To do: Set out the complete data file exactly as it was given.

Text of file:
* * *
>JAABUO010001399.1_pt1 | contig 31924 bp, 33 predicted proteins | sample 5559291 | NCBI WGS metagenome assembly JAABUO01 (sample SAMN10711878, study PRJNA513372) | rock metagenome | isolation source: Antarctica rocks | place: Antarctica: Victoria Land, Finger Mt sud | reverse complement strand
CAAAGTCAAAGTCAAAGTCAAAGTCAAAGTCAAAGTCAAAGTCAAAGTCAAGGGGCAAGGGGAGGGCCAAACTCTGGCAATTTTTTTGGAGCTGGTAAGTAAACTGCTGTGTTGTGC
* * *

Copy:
>JAABUO010001399.1_pt1 | contig 31924 bp, 33 predicted proteins | sample 5559291 | NCBI WGS metagenome assembly JAABUO01 (sample SAMN10711878, study PRJNA513372) | rock metagenome | isolation source: Antarctica rocks | place: Antarctica: Victoria Land, Finger Mt sud | reverse complement strand
CAAAGTCAAAGTCAAAGTCAAAGTCAAAGTCAAAGTCAAAGTCAAAGTCAAGGGGCAAGGGGAGGGCCAAACTCTGGCAATTTTTTTGGAGCTGGTAAGTAAACTGCTGTGTTGTGC